A pregnant woman approaches you with a gleam in her eye and announces that she has a BIRTH PLAN. Groan.
Is this your thinking?
Some things in life can’t be planned in detail – birth is one of them. It’s such an unpredictable event; aren’t moms setting themselves up for disappointment and putting unnecessary pressure on themselves to ‘stick to the plan’? Birth plans are most common for first-time moms who have no idea what to expect with birth, so they can be a bit unrealistic. Most have non-standardised requests and these are impractical in terms of labour unit protocols. Overall, birth plans are often seen as a nuisance – for the hospital, that is!
What about a woman’s point of view?
All of the ‘reasons’ above neglect the fact that it is the woman’s baby, body, and birth. Most first-time moms are terrified of the medical model of birth. Birth plans offer them a sense of peace because they encourage women to thoroughly research birth, consider all of their options, and list what is important to them. If treated as a list of wishes instead of demands, having compiled a birth plan will comfort most women even if things don’t go according to plan, making a midwife’s task easier. It serves as proof that she did all she could to have the best birth.
Another way to ease anxiety is by feeling a sense of control, despite surrendering to the experience, and thus not being in control, being the best for good, relaxed birth progress. A birth plan can help couples achieve this as it helps them to focus on and visualise achieving their goals, and so gets parenting off to an empowered start. What a profoundly positive effect a sense of empowerment has on birth, childrearing, and family relationships!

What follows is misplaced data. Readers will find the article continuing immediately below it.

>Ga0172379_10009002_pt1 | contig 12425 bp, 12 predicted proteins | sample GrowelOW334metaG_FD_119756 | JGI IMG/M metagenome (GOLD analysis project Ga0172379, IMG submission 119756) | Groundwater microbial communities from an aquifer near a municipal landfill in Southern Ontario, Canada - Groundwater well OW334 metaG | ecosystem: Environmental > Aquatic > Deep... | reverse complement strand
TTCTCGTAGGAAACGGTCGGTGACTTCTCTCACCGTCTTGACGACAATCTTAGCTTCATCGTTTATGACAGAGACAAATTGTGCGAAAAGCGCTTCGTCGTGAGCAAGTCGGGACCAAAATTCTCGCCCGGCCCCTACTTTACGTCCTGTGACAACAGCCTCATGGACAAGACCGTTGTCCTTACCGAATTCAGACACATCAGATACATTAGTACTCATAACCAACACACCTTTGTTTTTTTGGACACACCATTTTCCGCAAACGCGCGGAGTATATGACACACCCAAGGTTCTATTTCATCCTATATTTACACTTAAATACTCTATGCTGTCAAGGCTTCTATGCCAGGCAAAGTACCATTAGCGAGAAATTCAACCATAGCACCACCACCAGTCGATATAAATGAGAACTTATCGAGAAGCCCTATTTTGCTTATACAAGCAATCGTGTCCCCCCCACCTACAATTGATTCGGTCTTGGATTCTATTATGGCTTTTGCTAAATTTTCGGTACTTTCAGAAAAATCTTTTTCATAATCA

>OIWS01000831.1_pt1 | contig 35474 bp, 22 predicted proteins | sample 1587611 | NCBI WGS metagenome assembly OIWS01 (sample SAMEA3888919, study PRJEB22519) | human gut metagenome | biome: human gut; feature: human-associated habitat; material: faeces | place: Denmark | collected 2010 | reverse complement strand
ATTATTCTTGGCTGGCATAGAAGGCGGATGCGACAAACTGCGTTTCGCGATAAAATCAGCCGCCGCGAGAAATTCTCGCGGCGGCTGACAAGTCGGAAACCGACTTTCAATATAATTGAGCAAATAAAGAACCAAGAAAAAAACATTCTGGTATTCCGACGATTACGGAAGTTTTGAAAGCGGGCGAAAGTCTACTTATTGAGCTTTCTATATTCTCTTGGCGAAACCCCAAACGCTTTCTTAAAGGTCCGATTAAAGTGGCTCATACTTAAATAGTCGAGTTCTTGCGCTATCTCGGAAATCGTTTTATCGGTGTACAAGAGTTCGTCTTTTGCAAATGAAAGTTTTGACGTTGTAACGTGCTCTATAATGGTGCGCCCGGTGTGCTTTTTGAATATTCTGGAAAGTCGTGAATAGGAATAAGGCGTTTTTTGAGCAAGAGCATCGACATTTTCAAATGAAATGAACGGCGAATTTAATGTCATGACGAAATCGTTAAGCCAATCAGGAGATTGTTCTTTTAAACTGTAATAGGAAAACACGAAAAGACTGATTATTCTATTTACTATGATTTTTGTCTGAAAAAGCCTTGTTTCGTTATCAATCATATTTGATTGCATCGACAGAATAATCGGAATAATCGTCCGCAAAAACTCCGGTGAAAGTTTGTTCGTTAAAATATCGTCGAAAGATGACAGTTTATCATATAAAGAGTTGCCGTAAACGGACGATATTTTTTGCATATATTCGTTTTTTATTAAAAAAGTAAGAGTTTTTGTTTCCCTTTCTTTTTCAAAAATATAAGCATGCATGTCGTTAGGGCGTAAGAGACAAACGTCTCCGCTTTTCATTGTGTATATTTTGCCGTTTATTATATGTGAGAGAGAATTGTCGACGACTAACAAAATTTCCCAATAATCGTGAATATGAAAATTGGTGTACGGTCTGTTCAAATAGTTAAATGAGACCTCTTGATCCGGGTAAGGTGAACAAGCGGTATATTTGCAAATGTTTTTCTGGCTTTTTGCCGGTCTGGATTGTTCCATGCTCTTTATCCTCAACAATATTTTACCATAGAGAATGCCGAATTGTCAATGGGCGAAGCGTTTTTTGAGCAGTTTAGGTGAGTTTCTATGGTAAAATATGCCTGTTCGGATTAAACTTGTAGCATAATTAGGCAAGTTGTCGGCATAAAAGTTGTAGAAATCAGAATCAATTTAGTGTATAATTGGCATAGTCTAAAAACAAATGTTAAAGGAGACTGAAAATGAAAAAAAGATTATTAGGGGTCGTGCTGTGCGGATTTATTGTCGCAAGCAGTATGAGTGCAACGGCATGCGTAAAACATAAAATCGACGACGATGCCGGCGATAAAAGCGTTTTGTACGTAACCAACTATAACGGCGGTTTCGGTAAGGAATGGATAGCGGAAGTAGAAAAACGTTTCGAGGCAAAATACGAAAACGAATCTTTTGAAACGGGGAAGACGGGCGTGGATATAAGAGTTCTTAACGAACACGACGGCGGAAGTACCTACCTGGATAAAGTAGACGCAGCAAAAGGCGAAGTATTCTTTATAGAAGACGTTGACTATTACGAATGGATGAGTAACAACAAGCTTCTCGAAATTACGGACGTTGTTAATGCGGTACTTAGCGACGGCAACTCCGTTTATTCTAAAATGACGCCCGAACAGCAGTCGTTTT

Birth plans allow women to be involved in their birth. Women are realising that they have the right to a very different birth experience from the one so often on offer. Surely an involved mom is an asset in the delivery room? How much more special will the birth be – for everyone involved – when the parents are passionate and enthusiastic!
Hospital economics and politics
Ultimately, the hospital is a business and has the right to set restrictions and define its services. And the financial considerations – it certainly costs the hospital more for women to have leisurely, midwife-intensive labour… But that doesn’t mean that women’s rights can be ignored! It is not okay for them to be manipulated or scared into following the hospital’s orders, or to be placated, only have their wishes ignored. After all, ethical care is part of what hospitals promise.
The next time you get approached by an eager woman with a birth plan, don’t resent her. Instead, see it as an expression of an anxious mother’s hopeful heart, and focus on empowering her and giving her and her baby the best birth possible. That sounds like a plan!